This morning Joe Girardi made it clear that Derek Jeter will continue to be the Yankees’ leadoff hitter despite coming off a career-worst season that included a career-low .340 on-base percentage.
Here’s what the manager had to say about leaving Jeter atop the lineup:
We signed him to be our shortstop and we signed him to be our leadoff hitter. And he’s got a pretty good track history of what he’s done in the game of baseball. I’m not really too concerned about him as our leadoff hitter. But as we all know in this game, you have to prove yourself year in and year out, no matter who you are. That’s just the nature of the game, and there’s always people trying to take your job.
Even while posting the worst numbers of his career Jeter’s batting average (.270), on-base percentage (.340), and slugging percentage (.370) were all above average among American League leadoff men, who hit .267/.330/.364 as a group in 2010. In other words, only in a lineup as strong and deep as the Yankees’ is his hitting leadoff really an issue.
Brett Gardner provides the clearest alternative to Jeter. He’s faster and offers far more base-stealing ability than Jeter, and easily topped his OBP last season by a .383 to .340 margin. Of course, Jeter posted a .406 OBP in 2009 while Gardner got on base at a .345 clip, so there’s no guarantee Gardner will be the superior on-base option this season.
When most people talk about batting order changes the focus tends to be on who’s hitting before or after whom, but the biggest impact of moving Jeter from the leadoff spot to, say, the ninth spot, would be far fewer plate appearances. Instead of leading off the game his first trip to the plate would likely come in the second or third inning, and last season the first spot in New York’s lineup batted 786 times compared to the ninth spot batting 632 times. By sticking with Jeter at leadoff Girardi is giving him an extra 100-150 plate appearances.
Clayton Kershaw has looked sharp on the mound and at the plate so far in this must-win NLDS Game 4 at New York’s Citi Field.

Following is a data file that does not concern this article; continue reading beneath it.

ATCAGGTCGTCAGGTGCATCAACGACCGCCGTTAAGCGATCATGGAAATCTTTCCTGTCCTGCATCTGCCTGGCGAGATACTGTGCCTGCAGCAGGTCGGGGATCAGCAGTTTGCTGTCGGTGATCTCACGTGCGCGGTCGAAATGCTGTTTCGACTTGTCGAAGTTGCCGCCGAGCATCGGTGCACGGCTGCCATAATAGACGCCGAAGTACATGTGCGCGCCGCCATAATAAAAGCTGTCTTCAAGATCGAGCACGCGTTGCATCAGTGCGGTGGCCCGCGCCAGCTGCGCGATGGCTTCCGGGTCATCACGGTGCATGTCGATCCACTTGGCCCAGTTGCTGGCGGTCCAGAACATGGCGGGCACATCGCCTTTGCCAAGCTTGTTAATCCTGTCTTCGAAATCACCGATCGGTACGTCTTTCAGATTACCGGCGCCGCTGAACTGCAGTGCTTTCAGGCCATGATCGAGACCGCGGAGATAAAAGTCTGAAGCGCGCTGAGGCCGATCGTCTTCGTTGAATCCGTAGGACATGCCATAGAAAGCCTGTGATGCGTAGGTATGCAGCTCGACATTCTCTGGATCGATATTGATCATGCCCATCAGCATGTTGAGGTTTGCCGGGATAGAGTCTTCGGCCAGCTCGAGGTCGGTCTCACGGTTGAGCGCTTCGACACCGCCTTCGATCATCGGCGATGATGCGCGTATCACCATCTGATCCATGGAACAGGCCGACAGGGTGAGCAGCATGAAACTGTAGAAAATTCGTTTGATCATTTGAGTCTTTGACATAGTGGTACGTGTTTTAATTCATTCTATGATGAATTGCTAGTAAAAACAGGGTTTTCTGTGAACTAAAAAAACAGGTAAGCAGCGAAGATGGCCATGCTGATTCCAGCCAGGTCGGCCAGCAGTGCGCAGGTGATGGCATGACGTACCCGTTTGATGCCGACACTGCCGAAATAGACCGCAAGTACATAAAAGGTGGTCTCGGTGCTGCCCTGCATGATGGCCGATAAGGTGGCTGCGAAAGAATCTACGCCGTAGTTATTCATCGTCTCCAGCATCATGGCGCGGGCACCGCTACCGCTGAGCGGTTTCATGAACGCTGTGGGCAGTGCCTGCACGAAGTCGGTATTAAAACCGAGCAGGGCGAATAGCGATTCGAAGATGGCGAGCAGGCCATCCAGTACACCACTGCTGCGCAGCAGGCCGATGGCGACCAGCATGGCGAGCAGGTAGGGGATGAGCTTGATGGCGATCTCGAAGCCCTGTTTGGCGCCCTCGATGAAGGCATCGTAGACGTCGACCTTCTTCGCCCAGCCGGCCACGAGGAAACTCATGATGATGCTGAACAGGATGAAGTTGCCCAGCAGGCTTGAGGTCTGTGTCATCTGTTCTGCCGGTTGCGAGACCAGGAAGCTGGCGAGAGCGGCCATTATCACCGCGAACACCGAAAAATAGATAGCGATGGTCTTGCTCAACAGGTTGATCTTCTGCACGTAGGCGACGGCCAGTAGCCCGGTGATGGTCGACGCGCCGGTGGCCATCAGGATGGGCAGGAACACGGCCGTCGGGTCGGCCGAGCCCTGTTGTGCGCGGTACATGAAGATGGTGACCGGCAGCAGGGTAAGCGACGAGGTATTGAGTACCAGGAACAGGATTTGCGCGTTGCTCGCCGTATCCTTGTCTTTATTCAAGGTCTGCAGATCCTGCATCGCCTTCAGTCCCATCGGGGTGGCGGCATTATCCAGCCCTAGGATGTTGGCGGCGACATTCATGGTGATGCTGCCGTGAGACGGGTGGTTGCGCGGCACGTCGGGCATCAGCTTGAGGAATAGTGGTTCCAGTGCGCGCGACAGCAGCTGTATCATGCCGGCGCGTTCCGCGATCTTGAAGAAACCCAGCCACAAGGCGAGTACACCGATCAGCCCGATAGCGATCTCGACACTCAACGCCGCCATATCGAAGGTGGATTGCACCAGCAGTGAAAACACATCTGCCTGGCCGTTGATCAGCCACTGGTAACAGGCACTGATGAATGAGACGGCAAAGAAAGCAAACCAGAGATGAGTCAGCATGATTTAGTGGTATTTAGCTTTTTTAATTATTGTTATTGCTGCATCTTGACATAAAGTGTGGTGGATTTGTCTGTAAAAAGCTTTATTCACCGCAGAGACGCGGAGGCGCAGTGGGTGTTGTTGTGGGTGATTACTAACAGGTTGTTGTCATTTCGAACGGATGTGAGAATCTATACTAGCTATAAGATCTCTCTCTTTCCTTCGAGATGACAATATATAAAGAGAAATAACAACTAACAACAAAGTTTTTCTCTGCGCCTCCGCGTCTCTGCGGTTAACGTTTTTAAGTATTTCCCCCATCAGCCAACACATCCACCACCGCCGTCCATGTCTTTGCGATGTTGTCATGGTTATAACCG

After no-hitting the Mets in the first two frames, Kershaw smacked a one-out single to left-center field in the top of third inning. Howie Kendrick followed soon after with a two-out single to left and then Adrian Gonzalez blooped a ball to shallow center that drove in Enrique Hernandez, who had reached earlier on a fielder’s choice grounder to second base.
That all set up this Justin Turner two-run double down the left field line that put Los Angeles up 3-0 …
That’s now four doubles this postseason for Turner, which is a Dodgers franchise record for the Division Series. Los Angeles is trying to force a Game 5.
In the first postseason meeting between the two longtime archrivals, the Chicago Cubs prevailed over the St. Louis Cardinals.
Watch as Cubs closer Hector Rondon whiffs Cardinals outfielder Stephen Piscotty with a nasty 0-2 breaking ball to clinch a Division Series victory and send Wrigley Field into a frenzy (this is actually the first time in franchise history the Cubs have won a playoff series at home) …
Chicago dropped Game 1 but took three straight to finish off St. Louis. Next up is a matchup against either the Dodgers or Mets in the National League Championship Series.
After taking Game 1 of the NLDS in an outstanding performance from John Lackey, the Cardinals dropped three straight to the Cubs by scores of 6-3, 8-6 and 6-4. It’s not difficult at all to imagine a healthy Carlos Martinez swinging one of those games.
Martinez wasn’t the Cardinals’ best starter this year, but he was the one who could shut a team down by himself, with little help from the defense needed. Martinez struck out 184 batters in 179 2/3 innings while going 14-7 with a 3.01 ERA. He left his next-to-last regular season start with a shoulder strain that was going to cost him the entirety of the postseason no matter how far the Cardinals advanced. It was a killer blow for a team whose offense had already been slowed by injuries.
October just came at the wrong time for the Cardinals, what with Martinez down, Yadier Molina nursing a significant thumb injury, Matt Holliday and Randal Grichuk far from 100 percent and Adam Wainwright still weeks short of potentially pulling off a Marcus Stroman-like return to the rotation.
It’s Molina absence Thursday and lack of effectiveness otherwise that serve as a popular explanation/excuse for the Cardinals’ loss. And the downgrade from him to Tony Cruz behind the plate was huge, even if Molina is no longer the hitter he was a couple of years back.
Martinez, though, had the potential to even up the NLDS just by doing what he did in the regular season. And had Martinez been in the rotation, the Cardinals wouldn’t have moved up Lackey to start Game 4 on three days’ rest. They’d have been the clear favorites in a Game 5 Jon Lester-Lackey rematch back in St. Louis, though we’ll never know how that might have worked out.